In January 2017, Joe Tippens was certain that he would die of small cell lung cancer.
But then a veterinarian suggested he try something unconventional, to say the least: a drug for dogs.
The medication, fenbendazole, is an anti-worm compound used to treat hookworms, roundworms and other gut parasites in animals, primarily dogs.
In recent years, studies suggesting anti-worm drugs might have cancer-fighting properties have been cropping up in a growing number of journals.
It’s far from a proven treatment, but with three months to live and nothing to lose, Joe decided to take a chance on it.
Joe was diagnosed with small cell lung cancer in 2016, turning his plans upside down, just two days before he was set to move to Switzerland from Oklahoma.
He kept up a fighting attitude, but in January 2017, he got the news that no one is prepared to hear.
The aggressive cancer was everywhere. It had spread to his liver, pancreas, bladder, stomach, neck and bones.
His PET scan ‘lit up like a Christmas tree,’ he says on his website.
At that late stage of small cell lung cancer, Joe’s odds of survival were less than one percent, and the average life expectancy was three months.
He had a trans-Atlantic move planned. He was expecting a grandson. And now everything had to come to a halt.
Doctors at MD Anderson Cancer Center in Texas told him they wouldn’t give up, and would put him in a clinical trial that wouldn’t save Joe, but might give him a year or so to live.
He might get to meet his grandson.
‘A year (or so) sounds a lot better than 3 months, so I said “let’s go for it,”‘ Joe writes.
Browsing an online forum for his alma mater, Oklahoma State University, Joe saw a post that caught his eye that same month: ‘If you have cancer or know someone who does, give me a shout.’
He did, and from the poster, a veterinarian, he learned that scientists had accidentally discovered that a dog de-worming drug seemed to combat many cancers in mice.
The same scientist that had conducted that research, as it happened, had stage 4 brain cancer, and the same prognosis Joe had been given, according to the vet.
She started popping the dog pills, and within six weeks, as the vet told it, the scientist’s cancer was gone.
Joe, who was ‘a skeleton with skin hanging off of it’ at half his previous weight, he told KOCO 5 News, placed an order of fenbendazole.
His new dosage of dog pills cost just $5 a week. His insurance company had spent ‘$1.2 million on me with traditional means,’ he said.
According to a study published in Nature, the drug compound essentially starves cancer cells and kills them.
It also is, of course, already in production, cheaper, and, according to cell studies and reports from people who have tried it, not very toxic, especially compared to chemo and immunotherapies.
That said, it was a risk.
Joe stayed in the clinical trial (he does not disclose what therapy he received) added vitamin E, CBD, bioavailable curcumin and, of course, the dog medicine.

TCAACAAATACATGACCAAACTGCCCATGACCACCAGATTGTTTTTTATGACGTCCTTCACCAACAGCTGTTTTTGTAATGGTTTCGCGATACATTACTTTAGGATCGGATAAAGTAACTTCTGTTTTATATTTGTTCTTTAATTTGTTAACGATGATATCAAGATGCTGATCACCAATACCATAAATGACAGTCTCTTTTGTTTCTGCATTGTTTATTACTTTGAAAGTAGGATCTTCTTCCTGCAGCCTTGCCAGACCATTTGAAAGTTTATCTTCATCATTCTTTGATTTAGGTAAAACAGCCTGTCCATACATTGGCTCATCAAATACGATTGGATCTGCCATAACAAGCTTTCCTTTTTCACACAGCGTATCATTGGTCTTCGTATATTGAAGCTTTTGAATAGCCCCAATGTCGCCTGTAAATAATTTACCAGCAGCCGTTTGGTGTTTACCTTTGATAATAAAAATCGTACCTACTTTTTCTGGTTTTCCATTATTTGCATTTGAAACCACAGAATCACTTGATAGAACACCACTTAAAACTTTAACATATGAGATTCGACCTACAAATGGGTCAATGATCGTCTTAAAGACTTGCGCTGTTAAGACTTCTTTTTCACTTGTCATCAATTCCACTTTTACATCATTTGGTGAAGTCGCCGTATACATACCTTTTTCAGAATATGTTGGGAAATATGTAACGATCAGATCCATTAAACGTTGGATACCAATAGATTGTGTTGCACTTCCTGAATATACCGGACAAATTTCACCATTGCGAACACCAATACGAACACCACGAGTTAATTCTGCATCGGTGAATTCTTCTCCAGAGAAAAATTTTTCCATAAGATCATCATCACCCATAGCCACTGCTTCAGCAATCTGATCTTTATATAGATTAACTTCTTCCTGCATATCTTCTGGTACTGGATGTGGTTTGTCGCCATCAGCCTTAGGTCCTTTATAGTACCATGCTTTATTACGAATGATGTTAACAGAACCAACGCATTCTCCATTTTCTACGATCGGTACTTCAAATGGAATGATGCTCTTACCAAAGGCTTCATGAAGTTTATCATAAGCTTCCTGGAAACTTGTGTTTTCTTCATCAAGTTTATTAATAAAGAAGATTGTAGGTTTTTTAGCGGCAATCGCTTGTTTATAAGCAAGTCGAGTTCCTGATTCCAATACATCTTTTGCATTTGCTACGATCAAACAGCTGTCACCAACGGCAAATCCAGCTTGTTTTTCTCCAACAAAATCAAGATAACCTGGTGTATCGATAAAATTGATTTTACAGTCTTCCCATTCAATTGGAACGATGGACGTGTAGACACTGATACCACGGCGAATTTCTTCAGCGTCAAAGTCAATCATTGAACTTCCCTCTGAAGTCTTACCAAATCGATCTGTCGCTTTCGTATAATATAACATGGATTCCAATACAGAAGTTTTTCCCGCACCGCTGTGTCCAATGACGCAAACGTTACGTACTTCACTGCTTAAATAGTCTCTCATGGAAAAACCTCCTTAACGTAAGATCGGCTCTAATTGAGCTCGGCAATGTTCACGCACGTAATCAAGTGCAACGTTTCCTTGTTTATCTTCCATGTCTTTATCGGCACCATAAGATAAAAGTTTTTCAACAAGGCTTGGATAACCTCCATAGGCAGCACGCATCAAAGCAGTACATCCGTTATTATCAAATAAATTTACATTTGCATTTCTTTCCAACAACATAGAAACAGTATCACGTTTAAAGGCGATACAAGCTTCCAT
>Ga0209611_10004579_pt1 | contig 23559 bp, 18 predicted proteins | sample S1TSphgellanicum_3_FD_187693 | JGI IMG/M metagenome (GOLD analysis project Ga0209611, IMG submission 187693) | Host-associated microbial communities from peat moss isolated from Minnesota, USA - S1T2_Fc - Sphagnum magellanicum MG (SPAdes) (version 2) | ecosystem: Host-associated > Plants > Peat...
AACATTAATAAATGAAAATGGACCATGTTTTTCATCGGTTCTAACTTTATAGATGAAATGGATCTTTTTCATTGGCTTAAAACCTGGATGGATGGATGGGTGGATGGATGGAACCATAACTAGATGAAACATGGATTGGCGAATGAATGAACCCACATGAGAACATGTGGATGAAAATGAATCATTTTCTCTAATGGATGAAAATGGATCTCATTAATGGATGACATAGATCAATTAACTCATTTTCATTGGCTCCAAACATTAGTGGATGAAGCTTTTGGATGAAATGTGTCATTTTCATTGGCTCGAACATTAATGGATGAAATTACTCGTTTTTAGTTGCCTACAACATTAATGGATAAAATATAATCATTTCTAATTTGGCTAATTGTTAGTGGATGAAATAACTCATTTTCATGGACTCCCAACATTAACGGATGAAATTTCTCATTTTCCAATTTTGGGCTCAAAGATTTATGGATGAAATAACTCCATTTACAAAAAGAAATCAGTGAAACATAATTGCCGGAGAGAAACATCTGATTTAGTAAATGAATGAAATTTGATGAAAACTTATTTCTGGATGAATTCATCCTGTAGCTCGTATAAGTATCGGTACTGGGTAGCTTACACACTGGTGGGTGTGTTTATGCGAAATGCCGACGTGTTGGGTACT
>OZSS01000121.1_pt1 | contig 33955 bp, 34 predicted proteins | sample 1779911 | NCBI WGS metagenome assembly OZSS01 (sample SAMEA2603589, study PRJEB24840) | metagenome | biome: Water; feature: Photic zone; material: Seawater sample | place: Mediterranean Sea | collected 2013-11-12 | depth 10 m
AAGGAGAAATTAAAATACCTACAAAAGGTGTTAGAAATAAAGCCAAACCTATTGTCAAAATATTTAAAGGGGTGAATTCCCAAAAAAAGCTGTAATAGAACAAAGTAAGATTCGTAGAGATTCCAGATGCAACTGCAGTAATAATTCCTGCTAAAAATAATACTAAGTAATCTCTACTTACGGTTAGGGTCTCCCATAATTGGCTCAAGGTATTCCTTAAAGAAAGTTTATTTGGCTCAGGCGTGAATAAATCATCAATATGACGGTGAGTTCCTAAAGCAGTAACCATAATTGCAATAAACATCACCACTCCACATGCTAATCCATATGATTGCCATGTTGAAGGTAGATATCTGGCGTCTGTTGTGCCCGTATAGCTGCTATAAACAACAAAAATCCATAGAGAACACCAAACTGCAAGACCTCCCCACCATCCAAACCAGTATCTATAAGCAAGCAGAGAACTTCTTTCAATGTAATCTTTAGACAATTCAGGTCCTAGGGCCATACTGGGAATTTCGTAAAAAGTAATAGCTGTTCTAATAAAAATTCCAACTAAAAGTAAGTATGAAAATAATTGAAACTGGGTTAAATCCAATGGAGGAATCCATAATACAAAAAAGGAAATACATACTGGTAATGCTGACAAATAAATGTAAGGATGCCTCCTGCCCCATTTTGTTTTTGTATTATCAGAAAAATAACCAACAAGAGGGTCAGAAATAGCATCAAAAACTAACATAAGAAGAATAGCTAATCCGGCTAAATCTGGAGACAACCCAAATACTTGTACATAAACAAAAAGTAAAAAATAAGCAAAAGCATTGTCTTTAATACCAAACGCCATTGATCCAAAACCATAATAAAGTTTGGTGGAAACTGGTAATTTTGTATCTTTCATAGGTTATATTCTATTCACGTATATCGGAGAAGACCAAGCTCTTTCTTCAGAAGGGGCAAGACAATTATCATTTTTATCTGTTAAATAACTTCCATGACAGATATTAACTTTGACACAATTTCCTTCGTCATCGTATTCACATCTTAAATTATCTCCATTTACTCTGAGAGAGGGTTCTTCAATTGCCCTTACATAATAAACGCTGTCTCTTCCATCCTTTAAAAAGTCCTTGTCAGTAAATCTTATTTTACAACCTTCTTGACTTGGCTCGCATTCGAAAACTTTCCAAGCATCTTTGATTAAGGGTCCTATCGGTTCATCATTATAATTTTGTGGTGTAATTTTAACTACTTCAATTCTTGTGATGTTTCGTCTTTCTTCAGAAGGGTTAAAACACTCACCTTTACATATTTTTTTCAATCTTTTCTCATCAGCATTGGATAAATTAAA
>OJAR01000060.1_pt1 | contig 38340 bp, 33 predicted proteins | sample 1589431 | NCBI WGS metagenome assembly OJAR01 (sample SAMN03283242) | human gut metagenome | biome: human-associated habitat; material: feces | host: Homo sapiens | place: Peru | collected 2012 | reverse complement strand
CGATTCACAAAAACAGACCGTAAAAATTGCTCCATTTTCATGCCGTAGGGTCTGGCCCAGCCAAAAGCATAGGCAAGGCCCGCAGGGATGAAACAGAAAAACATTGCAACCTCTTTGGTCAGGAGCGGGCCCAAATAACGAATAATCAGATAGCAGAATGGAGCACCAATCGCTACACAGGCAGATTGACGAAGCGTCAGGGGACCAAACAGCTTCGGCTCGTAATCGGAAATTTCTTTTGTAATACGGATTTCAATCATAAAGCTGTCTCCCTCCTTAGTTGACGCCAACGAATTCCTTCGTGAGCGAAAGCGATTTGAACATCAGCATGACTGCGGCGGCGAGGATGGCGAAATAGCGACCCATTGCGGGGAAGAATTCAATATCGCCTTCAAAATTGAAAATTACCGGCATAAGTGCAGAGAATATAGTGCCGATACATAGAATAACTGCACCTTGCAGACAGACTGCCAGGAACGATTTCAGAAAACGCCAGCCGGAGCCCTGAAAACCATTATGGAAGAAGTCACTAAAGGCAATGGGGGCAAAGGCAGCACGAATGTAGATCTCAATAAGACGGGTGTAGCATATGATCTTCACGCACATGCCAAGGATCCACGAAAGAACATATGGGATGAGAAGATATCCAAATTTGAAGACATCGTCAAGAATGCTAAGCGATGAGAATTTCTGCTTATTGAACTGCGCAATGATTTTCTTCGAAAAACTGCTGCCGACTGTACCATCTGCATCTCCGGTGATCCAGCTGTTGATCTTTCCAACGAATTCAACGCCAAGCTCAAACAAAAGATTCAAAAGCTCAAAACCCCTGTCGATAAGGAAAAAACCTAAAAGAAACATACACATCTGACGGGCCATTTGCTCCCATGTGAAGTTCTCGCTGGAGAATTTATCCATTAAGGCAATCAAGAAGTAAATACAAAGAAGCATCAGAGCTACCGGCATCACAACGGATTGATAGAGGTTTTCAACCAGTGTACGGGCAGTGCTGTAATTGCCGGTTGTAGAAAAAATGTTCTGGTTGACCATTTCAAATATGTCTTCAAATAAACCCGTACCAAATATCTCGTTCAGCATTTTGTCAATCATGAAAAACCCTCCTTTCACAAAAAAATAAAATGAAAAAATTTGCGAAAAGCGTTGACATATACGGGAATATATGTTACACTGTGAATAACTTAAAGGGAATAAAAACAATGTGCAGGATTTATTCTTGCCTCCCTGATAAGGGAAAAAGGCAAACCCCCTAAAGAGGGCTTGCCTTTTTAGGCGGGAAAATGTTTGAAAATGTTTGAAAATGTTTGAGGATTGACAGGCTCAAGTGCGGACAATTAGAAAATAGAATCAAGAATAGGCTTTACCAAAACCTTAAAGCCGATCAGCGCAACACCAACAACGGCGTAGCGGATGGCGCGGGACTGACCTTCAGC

He didn’t mention the de-worming drug to his doctors.
In May, Joe’s first grandchild, Luke, was born. Joe was there to meet him.
Two-and-a-half weeks later, he had another PET scan.
‘Three months earlier…There was cancer in my body from head to toe. And it was a terrifyingly dangerous metastasis that leaves virtually 100% of its victims dead within 3 months. Here I was 3 months later and the PET scan was completely dark……void of any light…..anywhere,’ Joe writes.
He was dumbfounded. His oncologist was dumbfounded, according to Joe’s account.
Joe writes that his doctor told him, ‘We don’t quite know what to make of this as you are the only patient on the clinical trial with this kind of response.’
In September 2017, Joe went for yet another scan, and was still cancer free. At last he told his doctor what he’d been doing outside the hospital.
There was no way at that point to prove that it was the de-worming drug that vanished Joe’s cancer, but his doctor did tell him that he was an ‘outlier’ of the trial, Joe writes.
Joe’s final scan was taken in January of 2018, and when he had a follow-up appointment that April, he writes that his oncologist kicked him out of the cancer center – because Joe had no cancer to treat.
His results seem too-good-to-be true, but Joe claims to have collected over 40 examples of similar success stories.
And his results were good enough to pique the interest of the president of the Oklahoma Medical Research Foundation, Dr Stephen Prescott.
‘I’m usually skeptical, and I was and maybe still am about this one, but there’s interesting background on this’ he told KOCO.
Now, Dr Prescott and Joe are working on a case study report, according to KOCO.
Joe is careful to note that he’s not a doctor, and is ‘only one man with limited resources.’
‘I am not prescribing medicine and I am not qualified to give advice on medical treatments.
‘BUT…..I am qualified to tell my story to as many people as possible.’